We don’t think so.  If your company’s 401K plan hasn’t been audited by the government yet, you won’t have to wait long—the DOL brought on nearly 1000 new hires.  Their role is to enforce ERISA rules by serving as watchdogs and issuing government fines (or worse) to offending employers.  An estimated 88 individuals, including: plan officials, corporate officers, and service providers were criminally indicted for offenses related to their benefit plans, according to the DOL.  It’s important to note plan sponsors (that’s every employer!) will assume fiduciary responsibility.  When the government’s rules are not met, substantial fines can accrue.  Last year’s average, as reported by the DOL, was $600,000 per plan—an increase of almost $150K in the past 4 years alone.

So how did this all start—and how did it spin out of control?  The 401K was first created in the late 1970’s as the U.S. government tried to limit the amount of cash-deferred compensation plans being offered.  An enterprising business consultant to Johnson & Johnson discovered a loop hole which allowed highly compensated executives and their employees to save more of their pre-tax dollars for retirement. And the 401K was born.  Today’s plans can be relatively complex, however, the original plans were straightforward and offered only two investment options: a guaranteed fund and a single equity mutual fund.  As executives wanted to add more flavors to the menu, these options got more complicated; two options became fifteen; which in turn became thousands.  As the menu of investment options grew, an opportunity for middlemen to get involved at the expense of the American worker through layer upon layer of fees presented itself.  Institutions offering small plans, largely brokerage firms and insurance companies, knew that plan sponsors would be unlikely to realize their plan participants were bearing unnecessary expenses or that enterprising salesmen had created revenue streams in excess of their annual advisory fee by selecting investment options laden with upfront sales charges, mark-ups, and recurring fees.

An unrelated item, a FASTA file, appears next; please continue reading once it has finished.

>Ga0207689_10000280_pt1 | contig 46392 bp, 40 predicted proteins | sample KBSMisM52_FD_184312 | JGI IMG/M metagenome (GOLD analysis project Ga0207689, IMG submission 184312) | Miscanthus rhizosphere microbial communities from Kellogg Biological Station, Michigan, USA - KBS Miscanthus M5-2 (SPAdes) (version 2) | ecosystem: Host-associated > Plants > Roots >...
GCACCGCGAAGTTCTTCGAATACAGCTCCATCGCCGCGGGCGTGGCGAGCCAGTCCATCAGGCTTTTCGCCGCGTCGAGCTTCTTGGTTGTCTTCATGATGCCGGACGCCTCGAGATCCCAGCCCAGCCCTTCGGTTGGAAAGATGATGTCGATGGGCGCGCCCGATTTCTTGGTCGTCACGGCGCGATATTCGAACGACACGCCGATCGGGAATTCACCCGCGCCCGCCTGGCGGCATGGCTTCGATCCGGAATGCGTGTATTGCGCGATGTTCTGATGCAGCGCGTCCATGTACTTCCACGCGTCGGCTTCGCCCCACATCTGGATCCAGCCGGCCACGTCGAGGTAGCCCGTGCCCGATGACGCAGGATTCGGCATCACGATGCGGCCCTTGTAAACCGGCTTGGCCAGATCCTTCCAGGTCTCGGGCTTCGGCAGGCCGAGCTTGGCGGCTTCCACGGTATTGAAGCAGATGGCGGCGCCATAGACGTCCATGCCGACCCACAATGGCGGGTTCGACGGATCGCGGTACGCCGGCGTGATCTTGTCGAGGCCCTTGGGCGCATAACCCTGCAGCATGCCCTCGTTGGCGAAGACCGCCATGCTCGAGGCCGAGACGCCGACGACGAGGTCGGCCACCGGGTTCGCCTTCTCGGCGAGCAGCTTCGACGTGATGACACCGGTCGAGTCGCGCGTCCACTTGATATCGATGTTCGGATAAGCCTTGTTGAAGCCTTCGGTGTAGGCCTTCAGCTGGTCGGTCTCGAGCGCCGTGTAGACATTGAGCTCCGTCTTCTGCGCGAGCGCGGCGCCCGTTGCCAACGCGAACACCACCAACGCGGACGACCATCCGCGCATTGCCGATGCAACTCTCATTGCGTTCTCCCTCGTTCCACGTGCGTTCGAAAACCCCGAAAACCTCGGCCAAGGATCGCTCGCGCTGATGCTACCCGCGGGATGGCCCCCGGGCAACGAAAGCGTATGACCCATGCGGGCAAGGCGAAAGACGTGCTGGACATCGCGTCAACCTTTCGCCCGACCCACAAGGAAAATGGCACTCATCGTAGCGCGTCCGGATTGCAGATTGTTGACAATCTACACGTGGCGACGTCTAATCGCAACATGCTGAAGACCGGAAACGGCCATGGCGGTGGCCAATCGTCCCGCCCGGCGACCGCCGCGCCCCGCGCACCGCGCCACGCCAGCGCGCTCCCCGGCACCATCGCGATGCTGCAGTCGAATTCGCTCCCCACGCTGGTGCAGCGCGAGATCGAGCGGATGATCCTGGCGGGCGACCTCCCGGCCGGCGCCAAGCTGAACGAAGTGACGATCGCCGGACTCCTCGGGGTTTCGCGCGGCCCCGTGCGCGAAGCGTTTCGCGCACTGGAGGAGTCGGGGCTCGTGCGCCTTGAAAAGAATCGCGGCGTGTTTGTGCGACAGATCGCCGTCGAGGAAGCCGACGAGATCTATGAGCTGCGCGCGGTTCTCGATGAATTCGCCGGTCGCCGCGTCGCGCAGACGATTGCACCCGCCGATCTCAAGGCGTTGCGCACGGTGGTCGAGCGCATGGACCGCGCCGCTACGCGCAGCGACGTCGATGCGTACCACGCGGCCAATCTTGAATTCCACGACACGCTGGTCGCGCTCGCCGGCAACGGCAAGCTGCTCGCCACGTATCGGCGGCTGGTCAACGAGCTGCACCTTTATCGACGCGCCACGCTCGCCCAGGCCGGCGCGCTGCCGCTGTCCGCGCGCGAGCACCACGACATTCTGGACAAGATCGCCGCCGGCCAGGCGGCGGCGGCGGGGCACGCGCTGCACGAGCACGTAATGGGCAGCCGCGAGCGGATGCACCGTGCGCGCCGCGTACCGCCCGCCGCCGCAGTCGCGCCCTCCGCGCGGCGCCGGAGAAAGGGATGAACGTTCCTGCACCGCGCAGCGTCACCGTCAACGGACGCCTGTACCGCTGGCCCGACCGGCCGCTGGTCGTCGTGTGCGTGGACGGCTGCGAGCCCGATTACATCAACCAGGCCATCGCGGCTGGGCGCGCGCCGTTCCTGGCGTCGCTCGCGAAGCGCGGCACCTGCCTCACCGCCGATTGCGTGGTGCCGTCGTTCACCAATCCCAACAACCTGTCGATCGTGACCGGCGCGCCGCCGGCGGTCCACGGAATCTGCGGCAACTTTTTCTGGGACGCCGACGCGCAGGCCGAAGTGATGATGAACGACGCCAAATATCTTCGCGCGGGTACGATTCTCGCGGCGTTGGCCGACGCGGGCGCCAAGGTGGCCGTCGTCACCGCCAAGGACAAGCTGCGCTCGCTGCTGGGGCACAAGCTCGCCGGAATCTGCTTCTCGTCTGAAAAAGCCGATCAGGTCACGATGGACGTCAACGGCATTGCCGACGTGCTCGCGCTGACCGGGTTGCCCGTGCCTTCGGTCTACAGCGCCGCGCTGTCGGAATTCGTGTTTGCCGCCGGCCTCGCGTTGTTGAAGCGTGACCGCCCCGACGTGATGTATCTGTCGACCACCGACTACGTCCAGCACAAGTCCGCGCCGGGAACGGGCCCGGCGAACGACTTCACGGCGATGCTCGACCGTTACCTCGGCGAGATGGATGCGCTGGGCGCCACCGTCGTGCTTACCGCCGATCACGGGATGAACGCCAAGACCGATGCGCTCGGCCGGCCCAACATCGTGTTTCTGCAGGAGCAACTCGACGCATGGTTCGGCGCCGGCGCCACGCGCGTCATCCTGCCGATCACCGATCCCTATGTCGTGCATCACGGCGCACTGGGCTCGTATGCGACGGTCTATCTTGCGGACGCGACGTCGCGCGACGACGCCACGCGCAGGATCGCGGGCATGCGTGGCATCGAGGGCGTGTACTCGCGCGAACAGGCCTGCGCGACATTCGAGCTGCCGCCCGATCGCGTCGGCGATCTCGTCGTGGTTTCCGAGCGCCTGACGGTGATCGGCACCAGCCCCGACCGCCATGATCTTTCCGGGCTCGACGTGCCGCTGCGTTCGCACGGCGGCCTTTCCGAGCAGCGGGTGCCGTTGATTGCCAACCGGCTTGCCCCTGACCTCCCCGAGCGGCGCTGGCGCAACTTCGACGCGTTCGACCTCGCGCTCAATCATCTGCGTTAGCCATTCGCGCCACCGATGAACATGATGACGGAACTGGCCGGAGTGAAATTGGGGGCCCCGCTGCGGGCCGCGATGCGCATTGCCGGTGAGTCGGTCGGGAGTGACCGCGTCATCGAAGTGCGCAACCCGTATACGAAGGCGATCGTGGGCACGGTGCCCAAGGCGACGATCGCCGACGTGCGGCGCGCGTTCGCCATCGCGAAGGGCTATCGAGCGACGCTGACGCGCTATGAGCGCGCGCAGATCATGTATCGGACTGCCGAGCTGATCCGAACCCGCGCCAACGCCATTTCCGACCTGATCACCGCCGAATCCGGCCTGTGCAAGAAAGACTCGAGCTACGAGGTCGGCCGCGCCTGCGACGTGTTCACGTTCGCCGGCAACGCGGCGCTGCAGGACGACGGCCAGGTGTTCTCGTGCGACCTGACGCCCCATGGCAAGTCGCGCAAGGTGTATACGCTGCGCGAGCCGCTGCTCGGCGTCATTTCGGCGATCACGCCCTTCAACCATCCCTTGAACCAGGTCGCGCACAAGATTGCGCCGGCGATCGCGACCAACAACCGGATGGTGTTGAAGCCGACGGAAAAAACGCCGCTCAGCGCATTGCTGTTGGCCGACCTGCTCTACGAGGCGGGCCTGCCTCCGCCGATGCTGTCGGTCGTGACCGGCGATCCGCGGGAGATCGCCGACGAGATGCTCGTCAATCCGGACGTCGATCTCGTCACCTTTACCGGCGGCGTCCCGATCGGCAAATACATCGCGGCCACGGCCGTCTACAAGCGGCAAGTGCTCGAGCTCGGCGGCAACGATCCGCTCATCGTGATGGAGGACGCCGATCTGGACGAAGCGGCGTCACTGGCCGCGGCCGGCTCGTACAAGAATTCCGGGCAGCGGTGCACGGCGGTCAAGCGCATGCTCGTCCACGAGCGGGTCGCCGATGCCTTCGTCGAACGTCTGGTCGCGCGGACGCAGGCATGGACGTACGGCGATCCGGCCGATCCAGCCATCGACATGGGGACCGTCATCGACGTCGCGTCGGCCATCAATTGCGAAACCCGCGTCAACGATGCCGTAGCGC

Fast-forward to last year when EBSA released a final rule for increased transparency about fees in 401K plans.  While the news didn’t receive much fanfare, ERISA mandates state that fees paid both at the participant level and the plan level be “usual and customary” for what the market dictates.  If your plan was compliant five years ago, it’s not necessarily compliant today; there is a high likelihood it isn’t.  Robert Hiltonsmith’s research in The Retirement Drain: The Hidden and Excessive Costs of 401(k)s, showed excess fees robbing investors of as much as 33% of their returns.  According to a recent piece in Fortune, excessive fees accumulated over 30 years can erode as much as 37% of returns.  Demos, a New York-based think tank, concluded that an ordinary American household will spend nearly $155K in 401(K) fees over their lifetime.